Civic Education to Save the Republic (National Radio Commentary, Salem/Townhall) October 31, 2017

Posted by daviddavenport in Radio Commentaries.
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A recent report reminds us that if the future of the American republic is in question, doing a better job with civic education is the answer.

The report for the “Democracy at a Crossroads National Summit” provides plenty of reasons for pessimism: people don’t trust their government, they don’t vote, they don’t take part in churches or other civic organizations like they used to. And young people lack civic knowledge, with only 23% of high school seniors scoring at a proficient level on tests.

But some states are awakening to the solution: better civic education in our schools. Florida now requires a middle school course in civics and tests the students, with strong results. Illinois requires a high school civics course, and other states are looking at new requirements.

The report is surely right when it says, “Civic learning, when done properly, is the best vehicle to train young people to sustain our democracy.” I hope it’s coming soon to your state.

Not All “Free Speech” Is Constitutionally Protected (National Radio Commentary, Salem/Townhall) October 22, 2017

Posted by daviddavenport in Radio Commentaries.
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But here’s one thing you should know that many don’t: Even though the phrase free speech is thrown around, the players have no constitutionally protected right to protest the anthem.

The First Amendment prohibits the government from limiting free speech, not a football team. In fact, sports teams are businesses and their leagues may regulate all kinds of things, from tucking in your shirt to what patches you wear. If there is any legal angle here, it is a matter of labor negotiations between the players’ union and management or the League. But it’s not a matter of constitutional law under the First Amendment.

Sadly our society knows so little about the Constitution, but this teachable moment is about free speech.


The Culture War’s Latest Battlefront: The 1st Versus The 14th Amendments (Forbes.com) October 18, 2017

Posted by daviddavenport in Op/Eds.
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The culture wars of recent decades have largely pitted a growing secularization of America against its more traditional Christian culture.  The secular left has sought to push religion out of the public square—whether from schools, or over public monuments, or in public expressions (coins, pledges, holidays).  Meanwhile the religious right has pushed back, becoming a major political and legal force.  The culture wars are a series of battles in elections, legislatures, executive offices and the courts.

But a new and important battleground is emerging as a clash between the rights to the free exercise of religion and free speech of the First Amendment to the Constitution with the growing civil rights protections afforded under the equal protection clause of the 14th Amendment.  Battles over conflicting constitutional rights are especially difficult, with few easy answers and none that will satisfy everyone.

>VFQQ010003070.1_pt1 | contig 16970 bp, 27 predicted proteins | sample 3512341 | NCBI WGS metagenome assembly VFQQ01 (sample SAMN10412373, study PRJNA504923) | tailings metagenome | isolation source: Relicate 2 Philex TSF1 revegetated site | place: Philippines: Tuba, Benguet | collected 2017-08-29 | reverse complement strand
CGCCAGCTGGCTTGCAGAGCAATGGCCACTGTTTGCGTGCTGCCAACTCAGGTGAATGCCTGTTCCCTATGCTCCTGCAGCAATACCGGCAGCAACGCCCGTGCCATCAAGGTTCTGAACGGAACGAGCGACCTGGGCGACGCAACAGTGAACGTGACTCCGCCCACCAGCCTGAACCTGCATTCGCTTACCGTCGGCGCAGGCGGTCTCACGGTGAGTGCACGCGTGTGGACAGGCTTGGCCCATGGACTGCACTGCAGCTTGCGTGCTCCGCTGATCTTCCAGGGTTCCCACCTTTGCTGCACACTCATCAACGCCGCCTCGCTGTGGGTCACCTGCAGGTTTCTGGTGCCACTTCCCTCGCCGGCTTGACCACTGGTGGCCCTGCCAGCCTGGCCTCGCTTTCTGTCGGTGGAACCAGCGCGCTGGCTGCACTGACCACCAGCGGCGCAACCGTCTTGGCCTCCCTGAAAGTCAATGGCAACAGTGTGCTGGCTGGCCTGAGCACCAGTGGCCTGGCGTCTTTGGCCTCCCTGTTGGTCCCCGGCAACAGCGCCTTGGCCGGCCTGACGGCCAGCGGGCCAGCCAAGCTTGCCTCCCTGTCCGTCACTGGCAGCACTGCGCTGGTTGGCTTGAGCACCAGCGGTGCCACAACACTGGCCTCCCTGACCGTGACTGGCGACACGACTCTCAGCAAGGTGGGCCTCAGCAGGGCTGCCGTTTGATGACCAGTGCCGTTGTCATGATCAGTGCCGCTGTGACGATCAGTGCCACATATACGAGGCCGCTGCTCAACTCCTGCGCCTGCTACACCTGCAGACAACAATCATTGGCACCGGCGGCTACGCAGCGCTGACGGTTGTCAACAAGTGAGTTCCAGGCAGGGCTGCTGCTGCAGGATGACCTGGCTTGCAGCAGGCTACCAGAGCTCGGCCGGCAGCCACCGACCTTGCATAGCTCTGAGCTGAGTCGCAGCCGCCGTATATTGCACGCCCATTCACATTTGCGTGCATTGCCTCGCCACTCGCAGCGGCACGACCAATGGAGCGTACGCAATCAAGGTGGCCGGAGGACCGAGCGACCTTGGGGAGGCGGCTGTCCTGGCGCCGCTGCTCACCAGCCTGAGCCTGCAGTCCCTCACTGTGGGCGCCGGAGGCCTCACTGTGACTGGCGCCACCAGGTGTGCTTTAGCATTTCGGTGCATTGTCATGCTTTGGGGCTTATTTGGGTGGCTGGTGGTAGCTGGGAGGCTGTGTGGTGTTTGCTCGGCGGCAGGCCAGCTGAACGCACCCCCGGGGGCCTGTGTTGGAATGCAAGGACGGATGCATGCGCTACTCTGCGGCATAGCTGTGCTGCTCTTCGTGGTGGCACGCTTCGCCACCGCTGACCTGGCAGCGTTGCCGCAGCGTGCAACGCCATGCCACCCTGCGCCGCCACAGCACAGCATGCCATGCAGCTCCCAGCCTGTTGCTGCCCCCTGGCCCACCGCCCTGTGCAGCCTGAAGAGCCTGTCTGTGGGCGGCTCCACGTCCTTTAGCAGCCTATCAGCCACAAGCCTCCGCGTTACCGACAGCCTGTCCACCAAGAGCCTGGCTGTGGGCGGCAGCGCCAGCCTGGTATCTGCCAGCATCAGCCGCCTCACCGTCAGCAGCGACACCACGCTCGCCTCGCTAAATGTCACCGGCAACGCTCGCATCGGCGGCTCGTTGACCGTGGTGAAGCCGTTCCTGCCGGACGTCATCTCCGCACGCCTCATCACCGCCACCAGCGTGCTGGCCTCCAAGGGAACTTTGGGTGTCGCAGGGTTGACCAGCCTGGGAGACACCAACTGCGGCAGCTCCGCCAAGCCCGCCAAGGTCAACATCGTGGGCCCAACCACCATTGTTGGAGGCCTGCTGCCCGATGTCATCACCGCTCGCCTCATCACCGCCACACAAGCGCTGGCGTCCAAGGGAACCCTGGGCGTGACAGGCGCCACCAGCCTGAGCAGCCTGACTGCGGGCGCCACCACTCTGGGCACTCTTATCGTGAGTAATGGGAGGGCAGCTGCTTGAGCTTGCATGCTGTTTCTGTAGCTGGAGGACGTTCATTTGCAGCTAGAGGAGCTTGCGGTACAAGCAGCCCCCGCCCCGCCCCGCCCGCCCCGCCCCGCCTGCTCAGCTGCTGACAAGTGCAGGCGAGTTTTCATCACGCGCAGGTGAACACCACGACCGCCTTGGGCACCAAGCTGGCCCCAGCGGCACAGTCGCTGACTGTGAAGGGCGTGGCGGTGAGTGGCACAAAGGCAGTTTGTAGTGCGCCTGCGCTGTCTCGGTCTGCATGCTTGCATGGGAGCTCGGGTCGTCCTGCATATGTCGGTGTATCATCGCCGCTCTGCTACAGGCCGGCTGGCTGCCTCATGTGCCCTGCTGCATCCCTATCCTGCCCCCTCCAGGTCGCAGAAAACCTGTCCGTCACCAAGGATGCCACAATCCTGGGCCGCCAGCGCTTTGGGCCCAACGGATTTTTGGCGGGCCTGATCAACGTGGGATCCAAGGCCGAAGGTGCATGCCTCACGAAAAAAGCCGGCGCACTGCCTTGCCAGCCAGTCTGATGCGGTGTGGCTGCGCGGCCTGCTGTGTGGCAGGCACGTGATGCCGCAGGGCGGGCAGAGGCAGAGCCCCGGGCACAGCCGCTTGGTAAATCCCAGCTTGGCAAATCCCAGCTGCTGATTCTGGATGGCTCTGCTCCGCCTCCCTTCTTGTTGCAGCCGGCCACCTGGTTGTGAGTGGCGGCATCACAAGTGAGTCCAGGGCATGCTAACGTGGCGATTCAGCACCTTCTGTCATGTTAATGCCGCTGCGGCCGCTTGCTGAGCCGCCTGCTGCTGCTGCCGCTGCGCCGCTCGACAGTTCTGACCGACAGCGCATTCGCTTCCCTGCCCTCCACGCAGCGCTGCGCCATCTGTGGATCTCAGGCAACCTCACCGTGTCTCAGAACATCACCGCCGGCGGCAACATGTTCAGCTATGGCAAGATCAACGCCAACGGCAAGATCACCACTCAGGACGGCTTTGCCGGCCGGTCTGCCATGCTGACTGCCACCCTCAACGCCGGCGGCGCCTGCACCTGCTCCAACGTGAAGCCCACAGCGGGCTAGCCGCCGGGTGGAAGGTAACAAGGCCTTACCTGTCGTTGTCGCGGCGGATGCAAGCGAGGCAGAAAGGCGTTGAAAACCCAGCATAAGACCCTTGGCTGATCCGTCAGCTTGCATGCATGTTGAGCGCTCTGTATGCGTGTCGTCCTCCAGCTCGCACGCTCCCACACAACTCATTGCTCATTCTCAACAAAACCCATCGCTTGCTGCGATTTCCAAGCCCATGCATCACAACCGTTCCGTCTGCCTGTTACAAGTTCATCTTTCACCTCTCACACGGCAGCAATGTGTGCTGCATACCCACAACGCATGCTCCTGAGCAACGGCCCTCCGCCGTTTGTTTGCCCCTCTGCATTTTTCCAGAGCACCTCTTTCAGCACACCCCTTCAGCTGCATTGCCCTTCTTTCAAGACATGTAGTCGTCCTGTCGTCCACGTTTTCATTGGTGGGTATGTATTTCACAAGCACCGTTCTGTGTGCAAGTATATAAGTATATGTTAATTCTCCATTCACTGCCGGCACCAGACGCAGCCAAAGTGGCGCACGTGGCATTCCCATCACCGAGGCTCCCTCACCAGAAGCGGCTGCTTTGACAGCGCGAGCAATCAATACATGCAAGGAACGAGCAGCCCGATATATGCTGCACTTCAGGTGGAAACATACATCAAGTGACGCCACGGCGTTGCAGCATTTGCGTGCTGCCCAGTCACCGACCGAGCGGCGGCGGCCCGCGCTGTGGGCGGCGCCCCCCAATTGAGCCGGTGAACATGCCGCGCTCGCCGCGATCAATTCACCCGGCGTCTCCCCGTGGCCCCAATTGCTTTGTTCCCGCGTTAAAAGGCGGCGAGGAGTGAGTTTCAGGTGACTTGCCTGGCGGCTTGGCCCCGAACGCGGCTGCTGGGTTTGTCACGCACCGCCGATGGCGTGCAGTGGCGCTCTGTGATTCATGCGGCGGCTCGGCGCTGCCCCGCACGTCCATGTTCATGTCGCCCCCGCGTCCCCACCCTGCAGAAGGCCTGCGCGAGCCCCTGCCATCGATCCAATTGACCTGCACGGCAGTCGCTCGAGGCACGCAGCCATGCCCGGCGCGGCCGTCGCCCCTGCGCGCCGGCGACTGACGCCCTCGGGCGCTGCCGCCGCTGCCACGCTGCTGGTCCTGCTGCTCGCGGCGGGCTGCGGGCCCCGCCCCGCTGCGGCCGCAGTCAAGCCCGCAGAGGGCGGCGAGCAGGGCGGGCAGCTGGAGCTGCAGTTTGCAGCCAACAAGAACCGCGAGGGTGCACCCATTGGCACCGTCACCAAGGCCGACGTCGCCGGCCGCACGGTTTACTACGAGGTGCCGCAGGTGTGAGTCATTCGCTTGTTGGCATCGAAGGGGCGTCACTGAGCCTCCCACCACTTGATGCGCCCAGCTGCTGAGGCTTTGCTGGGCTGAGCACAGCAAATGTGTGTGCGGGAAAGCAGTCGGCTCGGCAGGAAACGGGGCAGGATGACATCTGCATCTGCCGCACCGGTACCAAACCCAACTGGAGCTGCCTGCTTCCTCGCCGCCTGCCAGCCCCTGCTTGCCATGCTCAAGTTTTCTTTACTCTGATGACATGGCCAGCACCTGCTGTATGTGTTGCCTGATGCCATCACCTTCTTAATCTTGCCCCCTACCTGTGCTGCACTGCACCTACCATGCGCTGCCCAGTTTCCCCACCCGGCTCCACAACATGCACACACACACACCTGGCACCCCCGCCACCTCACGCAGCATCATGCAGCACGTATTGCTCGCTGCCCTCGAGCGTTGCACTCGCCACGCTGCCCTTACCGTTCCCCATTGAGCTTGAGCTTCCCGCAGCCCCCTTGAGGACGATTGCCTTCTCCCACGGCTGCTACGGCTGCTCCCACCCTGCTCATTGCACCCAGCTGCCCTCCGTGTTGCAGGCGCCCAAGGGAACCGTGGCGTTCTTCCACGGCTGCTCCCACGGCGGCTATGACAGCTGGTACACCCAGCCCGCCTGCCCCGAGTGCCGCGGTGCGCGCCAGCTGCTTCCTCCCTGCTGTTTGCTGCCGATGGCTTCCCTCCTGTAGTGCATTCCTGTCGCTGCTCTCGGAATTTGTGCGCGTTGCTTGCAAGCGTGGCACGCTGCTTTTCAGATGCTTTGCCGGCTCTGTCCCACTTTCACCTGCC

For example, two federal departments recently announced changes in federal policy that enhance religious rights, with the Department of Health and Human Services rolling back a requirement that employers must offer birth control coverage in their health insurance plans if they violate religious principles.  Meanwhile the Justice Department eased Obama-era limitations that prevented religious organizations from faith-based preferences in employment decisions.  House Speaker Paul Ryan called the changes “a landmark day for religious liberty” but others said they were a license to discriminate.  A liberal president had pushed in one direction and a more conservative administration pushed back.

A similar issue is raised in a case to be heard before the US Supreme Court this fall involving a Colorado baker who refused to decorate a wedding cake for a gay marriage because it was against his religious beliefs.  The baker asserts his 1st Amendment rights to the free exercise of religion and speech while a state law banning discrimination by public businesses claims this amounts to civil rights discrimination.  The lower court decisions have gone against the baker, but the Trump Justice Department has filed a brief in favor of his free expression of religious principles.  Many predict a 5-4 Supreme Court decision, with Justice Kennedy left to choose between two rights he favors:  gay marriage under the 14th Amendment and free speech under the 1st.

Once the Supreme Court makes a decision such as in the Obergefell gay marriage case, the implications can play out for years in the courts.  A case in Arkansas, for example, raised the question whether listing both same-sex parents on the birth certificate was legally required (no, said the Arkansas Supreme Court, later reversed by the US Supreme Court).  The Texas Supreme Court recently ruled that same-sex spouses of government employees need not be provided benefits.